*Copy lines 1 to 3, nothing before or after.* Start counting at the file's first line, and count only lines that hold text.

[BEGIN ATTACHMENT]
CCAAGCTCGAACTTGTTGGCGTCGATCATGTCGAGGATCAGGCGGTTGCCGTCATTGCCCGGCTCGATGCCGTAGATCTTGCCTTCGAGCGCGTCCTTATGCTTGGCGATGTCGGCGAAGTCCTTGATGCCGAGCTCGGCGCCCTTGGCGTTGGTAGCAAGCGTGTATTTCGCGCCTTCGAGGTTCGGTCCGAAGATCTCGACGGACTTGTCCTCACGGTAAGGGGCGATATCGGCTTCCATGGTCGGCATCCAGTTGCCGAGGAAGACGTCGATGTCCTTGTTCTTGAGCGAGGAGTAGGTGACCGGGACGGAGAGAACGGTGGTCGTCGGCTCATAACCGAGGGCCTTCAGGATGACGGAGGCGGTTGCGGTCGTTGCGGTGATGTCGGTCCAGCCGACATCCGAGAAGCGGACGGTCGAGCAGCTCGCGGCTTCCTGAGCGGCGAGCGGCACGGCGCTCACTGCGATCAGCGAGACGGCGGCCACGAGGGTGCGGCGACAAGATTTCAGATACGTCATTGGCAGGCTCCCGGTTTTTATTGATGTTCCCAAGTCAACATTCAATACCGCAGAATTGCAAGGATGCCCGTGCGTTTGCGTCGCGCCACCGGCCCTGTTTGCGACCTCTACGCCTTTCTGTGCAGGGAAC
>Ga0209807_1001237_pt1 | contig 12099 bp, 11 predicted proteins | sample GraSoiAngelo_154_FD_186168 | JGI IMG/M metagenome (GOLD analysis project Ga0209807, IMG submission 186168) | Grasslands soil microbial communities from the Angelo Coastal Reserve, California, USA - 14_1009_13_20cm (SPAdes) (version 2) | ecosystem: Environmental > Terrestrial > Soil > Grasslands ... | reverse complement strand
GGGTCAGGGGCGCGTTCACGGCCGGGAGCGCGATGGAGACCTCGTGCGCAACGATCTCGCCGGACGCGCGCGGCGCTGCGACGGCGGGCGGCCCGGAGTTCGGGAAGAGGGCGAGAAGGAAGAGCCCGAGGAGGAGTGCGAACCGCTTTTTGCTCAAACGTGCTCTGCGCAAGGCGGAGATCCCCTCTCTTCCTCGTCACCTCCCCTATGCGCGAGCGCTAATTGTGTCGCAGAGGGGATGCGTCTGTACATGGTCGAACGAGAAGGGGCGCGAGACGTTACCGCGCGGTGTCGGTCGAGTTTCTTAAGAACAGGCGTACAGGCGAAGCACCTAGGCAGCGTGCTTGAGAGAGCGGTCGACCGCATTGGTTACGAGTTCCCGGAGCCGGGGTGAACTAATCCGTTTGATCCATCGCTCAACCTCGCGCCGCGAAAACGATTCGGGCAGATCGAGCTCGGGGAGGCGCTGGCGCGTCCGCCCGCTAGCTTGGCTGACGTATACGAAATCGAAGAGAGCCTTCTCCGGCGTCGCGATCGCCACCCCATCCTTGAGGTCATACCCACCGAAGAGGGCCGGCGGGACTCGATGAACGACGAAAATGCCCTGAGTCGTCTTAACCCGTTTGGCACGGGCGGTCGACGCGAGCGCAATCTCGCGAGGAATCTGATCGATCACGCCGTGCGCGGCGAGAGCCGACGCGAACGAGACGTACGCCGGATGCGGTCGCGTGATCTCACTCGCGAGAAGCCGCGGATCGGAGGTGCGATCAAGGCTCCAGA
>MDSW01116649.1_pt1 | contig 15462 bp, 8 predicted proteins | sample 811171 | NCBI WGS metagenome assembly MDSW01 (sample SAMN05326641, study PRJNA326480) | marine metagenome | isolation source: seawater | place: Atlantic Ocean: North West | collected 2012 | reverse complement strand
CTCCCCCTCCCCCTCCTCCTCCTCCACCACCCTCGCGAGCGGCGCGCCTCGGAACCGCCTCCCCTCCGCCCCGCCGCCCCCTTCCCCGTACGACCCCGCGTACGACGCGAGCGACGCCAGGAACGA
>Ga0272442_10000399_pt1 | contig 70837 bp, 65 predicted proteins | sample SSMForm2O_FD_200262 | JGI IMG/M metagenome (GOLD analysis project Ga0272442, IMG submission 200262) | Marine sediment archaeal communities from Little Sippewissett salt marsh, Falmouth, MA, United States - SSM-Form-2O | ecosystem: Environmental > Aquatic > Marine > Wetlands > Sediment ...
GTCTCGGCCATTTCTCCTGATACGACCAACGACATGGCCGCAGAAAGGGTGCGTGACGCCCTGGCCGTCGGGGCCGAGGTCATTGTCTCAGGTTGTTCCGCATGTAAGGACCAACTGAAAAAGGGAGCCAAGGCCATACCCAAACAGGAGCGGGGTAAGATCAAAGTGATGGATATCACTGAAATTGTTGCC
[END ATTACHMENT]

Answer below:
CCAAGCTCGAACTTGTTGGCGTCGATCATGTCGAGGATCAGGCGGTTGCCGTCATTGCCCGGCTCGATGCCGTAGATCTTGCCTTCGAGCGCGTCCTTATGCTTGGCGATGTCGGCGAAGTCCTTGATGCCGAGCTCGGCGCCCTTGGCGTTGGTAGCAAGCGTGTATTTCGCGCCTTCGAGGTTCGGTCCGAAGATCTCGACGGACTTGTCCTCACGGTAAGGGGCGATATCGGCTTCCATGGTCGGCATCCAGTTGCCGAGGAAGACGTCGATGTCCTTGTTCTTGAGCGAGGAGTAGGTGACCGGGACGGAGAGAACGGTGGTCGTCGGCTCATAACCGAGGGCCTTCAGGATGACGGAGGCGGTTGCGGTCGTTGCGGTGATGTCGGTCCAGCCGACATCCGAGAAGCGGACGGTCGAGCAGCTCGCGGCTTCCTGAGCGGCGAGCGGCACGGCGCTCACTGCGATCAGCGAGACGGCGGCCACGAGGGTGCGGCGACAAGATTTCAGATACGTCATTGGCAGGCTCCCGGTTTTTATTGATGTTCCCAAGTCAACATTCAATACCGCAGAATTGCAAGGATGCCCGTGCGTTTGCGTCGCGCCACCGGCCCTGTTTGCGACCTCTACGCCTTTCTGTGCAGGGAAC
>Ga0209807_1001237_pt1 | contig 12099 bp, 11 predicted proteins | sample GraSoiAngelo_154_FD_186168 | JGI IMG/M metagenome (GOLD analysis project Ga0209807, IMG submission 186168) | Grasslands soil microbial communities from the Angelo Coastal Reserve, California, USA - 14_1009_13_20cm (SPAdes) (version 2) | ecosystem: Environmental > Terrestrial > Soil > Grasslands ... | reverse complement strand
GGGTCAGGGGCGCGTTCACGGCCGGGAGCGCGATGGAGACCTCGTGCGCAACGATCTCGCCGGACGCGCGCGGCGCTGCGACGGCGGGCGGCCCGGAGTTCGGGAAGAGGGCGAGAAGGAAGAGCCCGAGGAGGAGTGCGAACCGCTTTTTGCTCAAACGTGCTCTGCGCAAGGCGGAGATCCCCTCTCTTCCTCGTCACCTCCCCTATGCGCGAGCGCTAATTGTGTCGCAGAGGGGATGCGTCTGTACATGGTCGAACGAGAAGGGGCGCGAGACGTTACCGCGCGGTGTCGGTCGAGTTTCTTAAGAACAGGCGTACAGGCGAAGCACCTAGGCAGCGTGCTTGAGAGAGCGGTCGACCGCATTGGTTACGAGTTCCCGGAGCCGGGGTGAACTAATCCGTTTGATCCATCGCTCAACCTCGCGCCGCGAAAACGATTCGGGCAGATCGAGCTCGGGGAGGCGCTGGCGCGTCCGCCCGCTAGCTTGGCTGACGTATACGAAATCGAAGAGAGCCTTCTCCGGCGTCGCGATCGCCACCCCATCCTTGAGGTCATACCCACCGAAGAGGGCCGGCGGGACTCGATGAACGACGAAAATGCCCTGAGTCGTCTTAACCCGTTTGGCACGGGCGGTCGACGCGAGCGCAATCTCGCGAGGAATCTGATCGATCACGCCGTGCGCGGCGAGAGCCGACGCGAACGAGACGTACGCCGGATGCGGTCGCGTGATCTCACTCGCGAGAAGCCGCGGATCGGAGGTGCGATCAAGGCTCCAGA